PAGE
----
"The ultimate vindication for that is people are copying what we're
doing. You don't copy failures."
"I have experienced no permanent side effects. The quality of my life
hasn't changed one bit. I couldn't have asked for better results," says
Marckini met many other proton treatment patients, and he and his new
friends decided to keep in touch, "compare notes as we continued our
healing journey," and maintain their connection to Loma Linda
University by organizing a group called "The Brotherhood of the
Balloon." He says, "The word of our group's formation leaked out,
others asked to join, and we grew larger." They now have 2,300 members
in all 50 states and 19 countries.
The group has also referred more than 1,200 patients to Loma Linda
University and raised more than U.S. $2.5 million for proton therapy
On the 15th anniversary of the Proton Treatment Center in 2005, the
Brotherhood of the Balloon presented a book of 100 testimonials to the
Center's developer, Dr. James M. Slater, father of Dr. Jerry D. Slater.
"Every six months we prostate cancer patients go through a little
ritual," he told the doctor. "We have our blood drawn and have our PSA
measured. And, every six months when I get my results, I say two
things: 'Thank you Lord.' And, 'Thank you Dr. Slater.' And I know there
are a few thousand other prostate cancer patients out there who are
saying the same thing."
The Proton Treatment Center helps Loma Linda University, which
celebrated its 100th anniversary in 2005, fulfill its mission of
service. "It's just a unique thing, letting people know more about Loma
Linda, what its mission is, what it's trying to do," Dr. Slater says.
"I think from an exposure point of view, it's been quite remarkable for
it. I think once patients get here it also allows them to see what we
do and how that really is what it's all about -- what this place is all
about -- how we deal with people, how we're different from other
institutions in what we do, not just in the technology, but also in
just the human level."
Dr. Slater says he believes that within a couple of decades there could
be 25 to 50 proton treatment centers in the United States alone. He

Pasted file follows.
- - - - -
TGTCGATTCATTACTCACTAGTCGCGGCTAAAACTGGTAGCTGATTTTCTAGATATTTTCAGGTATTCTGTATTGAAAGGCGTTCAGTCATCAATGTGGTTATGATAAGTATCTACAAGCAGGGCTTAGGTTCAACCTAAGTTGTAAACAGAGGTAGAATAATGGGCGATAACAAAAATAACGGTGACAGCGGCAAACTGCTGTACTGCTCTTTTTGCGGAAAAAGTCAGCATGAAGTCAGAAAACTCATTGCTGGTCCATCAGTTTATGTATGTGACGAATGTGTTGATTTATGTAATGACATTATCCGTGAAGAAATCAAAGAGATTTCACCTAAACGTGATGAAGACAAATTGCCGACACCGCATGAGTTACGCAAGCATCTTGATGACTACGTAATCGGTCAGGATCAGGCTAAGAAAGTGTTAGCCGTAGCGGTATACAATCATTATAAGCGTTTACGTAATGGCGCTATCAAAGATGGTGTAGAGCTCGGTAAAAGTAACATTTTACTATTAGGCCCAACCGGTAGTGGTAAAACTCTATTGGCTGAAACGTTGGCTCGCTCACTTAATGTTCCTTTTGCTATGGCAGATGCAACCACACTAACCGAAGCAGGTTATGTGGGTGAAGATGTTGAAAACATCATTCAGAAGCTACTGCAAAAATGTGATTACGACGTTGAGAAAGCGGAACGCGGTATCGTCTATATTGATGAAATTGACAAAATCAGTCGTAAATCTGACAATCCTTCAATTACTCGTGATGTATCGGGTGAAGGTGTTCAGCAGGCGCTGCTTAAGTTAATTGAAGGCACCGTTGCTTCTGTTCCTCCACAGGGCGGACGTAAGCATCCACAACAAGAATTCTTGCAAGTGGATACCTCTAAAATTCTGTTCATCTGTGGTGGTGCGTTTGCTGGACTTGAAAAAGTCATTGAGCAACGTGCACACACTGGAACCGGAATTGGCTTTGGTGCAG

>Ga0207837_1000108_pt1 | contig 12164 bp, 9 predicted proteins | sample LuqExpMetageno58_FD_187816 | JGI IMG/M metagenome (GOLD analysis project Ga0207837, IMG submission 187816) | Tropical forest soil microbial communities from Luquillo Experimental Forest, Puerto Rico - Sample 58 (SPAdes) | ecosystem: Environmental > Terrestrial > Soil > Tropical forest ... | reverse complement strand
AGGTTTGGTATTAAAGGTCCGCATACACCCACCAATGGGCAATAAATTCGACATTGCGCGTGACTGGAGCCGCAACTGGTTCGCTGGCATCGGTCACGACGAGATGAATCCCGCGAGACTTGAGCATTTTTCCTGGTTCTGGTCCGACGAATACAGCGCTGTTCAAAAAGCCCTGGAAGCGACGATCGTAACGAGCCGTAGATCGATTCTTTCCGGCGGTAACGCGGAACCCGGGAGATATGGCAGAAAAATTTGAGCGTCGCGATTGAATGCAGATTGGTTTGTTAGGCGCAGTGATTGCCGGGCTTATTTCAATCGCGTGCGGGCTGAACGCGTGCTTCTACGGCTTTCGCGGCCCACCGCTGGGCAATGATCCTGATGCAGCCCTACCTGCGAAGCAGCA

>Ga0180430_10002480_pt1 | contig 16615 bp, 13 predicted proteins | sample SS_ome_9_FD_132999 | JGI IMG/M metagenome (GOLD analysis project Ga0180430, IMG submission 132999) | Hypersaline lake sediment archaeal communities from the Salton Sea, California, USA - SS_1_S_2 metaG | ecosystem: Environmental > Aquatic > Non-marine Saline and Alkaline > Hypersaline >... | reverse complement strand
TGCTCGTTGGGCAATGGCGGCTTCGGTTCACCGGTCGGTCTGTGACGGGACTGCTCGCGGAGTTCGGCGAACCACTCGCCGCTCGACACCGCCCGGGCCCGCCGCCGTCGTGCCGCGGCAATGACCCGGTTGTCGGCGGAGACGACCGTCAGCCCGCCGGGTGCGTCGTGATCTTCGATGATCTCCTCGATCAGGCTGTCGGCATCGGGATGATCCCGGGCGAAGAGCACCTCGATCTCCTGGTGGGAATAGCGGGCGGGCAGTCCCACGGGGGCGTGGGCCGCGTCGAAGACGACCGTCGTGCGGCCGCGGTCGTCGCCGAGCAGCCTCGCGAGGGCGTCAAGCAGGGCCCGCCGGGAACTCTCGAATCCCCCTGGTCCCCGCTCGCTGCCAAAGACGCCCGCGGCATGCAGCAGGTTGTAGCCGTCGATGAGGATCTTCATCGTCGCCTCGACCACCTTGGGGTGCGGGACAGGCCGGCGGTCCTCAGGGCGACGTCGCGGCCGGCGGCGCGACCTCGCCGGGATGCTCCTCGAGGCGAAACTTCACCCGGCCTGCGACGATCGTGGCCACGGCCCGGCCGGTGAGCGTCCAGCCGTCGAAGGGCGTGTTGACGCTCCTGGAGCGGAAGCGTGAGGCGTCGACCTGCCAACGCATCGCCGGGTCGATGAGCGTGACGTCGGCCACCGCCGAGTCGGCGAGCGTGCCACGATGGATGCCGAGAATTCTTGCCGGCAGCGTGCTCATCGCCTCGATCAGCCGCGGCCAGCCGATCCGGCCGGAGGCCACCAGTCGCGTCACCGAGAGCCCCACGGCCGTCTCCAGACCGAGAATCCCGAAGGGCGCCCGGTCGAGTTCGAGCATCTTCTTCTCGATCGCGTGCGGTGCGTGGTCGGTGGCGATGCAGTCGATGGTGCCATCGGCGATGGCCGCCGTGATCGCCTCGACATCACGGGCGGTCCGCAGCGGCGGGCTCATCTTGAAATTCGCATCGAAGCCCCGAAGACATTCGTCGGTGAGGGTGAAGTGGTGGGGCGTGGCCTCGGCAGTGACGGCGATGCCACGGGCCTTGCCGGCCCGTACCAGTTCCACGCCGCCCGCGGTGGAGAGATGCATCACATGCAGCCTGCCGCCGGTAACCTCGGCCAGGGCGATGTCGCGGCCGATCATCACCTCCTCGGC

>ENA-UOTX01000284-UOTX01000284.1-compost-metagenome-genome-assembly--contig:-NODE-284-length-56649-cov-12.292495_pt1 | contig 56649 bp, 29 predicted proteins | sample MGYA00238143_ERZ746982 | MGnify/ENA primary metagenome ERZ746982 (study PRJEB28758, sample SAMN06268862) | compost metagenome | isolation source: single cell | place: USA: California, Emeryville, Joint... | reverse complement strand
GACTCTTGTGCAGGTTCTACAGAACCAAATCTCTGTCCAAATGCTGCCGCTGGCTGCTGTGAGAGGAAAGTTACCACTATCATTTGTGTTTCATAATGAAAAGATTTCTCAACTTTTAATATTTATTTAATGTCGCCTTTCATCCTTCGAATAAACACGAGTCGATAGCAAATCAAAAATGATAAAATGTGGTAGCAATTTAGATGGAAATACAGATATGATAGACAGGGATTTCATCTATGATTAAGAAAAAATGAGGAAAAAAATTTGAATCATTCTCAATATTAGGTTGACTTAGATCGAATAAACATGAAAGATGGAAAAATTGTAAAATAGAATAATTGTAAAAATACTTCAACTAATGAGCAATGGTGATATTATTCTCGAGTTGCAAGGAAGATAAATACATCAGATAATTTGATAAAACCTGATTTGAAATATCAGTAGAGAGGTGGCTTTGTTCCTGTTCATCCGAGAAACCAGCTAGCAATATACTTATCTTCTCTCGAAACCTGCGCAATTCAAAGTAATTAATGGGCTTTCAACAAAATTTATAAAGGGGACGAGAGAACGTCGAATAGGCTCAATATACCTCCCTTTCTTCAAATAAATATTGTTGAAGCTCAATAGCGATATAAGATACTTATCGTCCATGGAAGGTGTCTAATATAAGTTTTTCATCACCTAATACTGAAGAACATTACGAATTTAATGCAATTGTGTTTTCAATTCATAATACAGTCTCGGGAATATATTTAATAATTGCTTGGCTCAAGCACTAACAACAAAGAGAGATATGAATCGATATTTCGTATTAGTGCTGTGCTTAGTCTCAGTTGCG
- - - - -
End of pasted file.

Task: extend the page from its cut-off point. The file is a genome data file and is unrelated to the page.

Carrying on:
reflects on the Center's past: "When we started it was just us in a
hospital environment. Now you have three [such centers in the United
States], and two more scheduled to open this year. There's probably a
half dozen or more in the planning stage. And they're all using what
we've done as the model."
He explains that his father, Dr. James M. Slater, M.D., had a dream
when he came to Loma Linda University in 1970. "This has kind of been a
pet project of his for over 30 years. He had training initially as a
physicist and went into medicine after that." He realized, Dr. Slater
explains, that protons could alleviate many of the side effects
patients get with radiation. "Ultimately in 1986 he got the go-ahead to
actually do it. ...I went to Boston and spent a year learning
everything I could about proton therapy to come back here and take it
My father "deals primarily with the technology side and I do the
clinical side. It works out very well," Dr. Slater explains.
Howard J. Tuggey, a retired colonel in the United States Army, says,
"Based on my personal experience at Loma Linda's Proton Treatment
Center and that of many others I have met, [I believe] it is by far the
new gold standard without the unpleasant side effects often mentioned
in articles on radiation or surgery." He adds that complete confidence
in the treatment has taken "all the stress out of my life.
"I cannot express how much I appreciate my doctor and case manager at
Loma Linda, as well as the caring staff of true professionals. In my
book, they are the best in the business. I hope the other centers
coming ... are as good."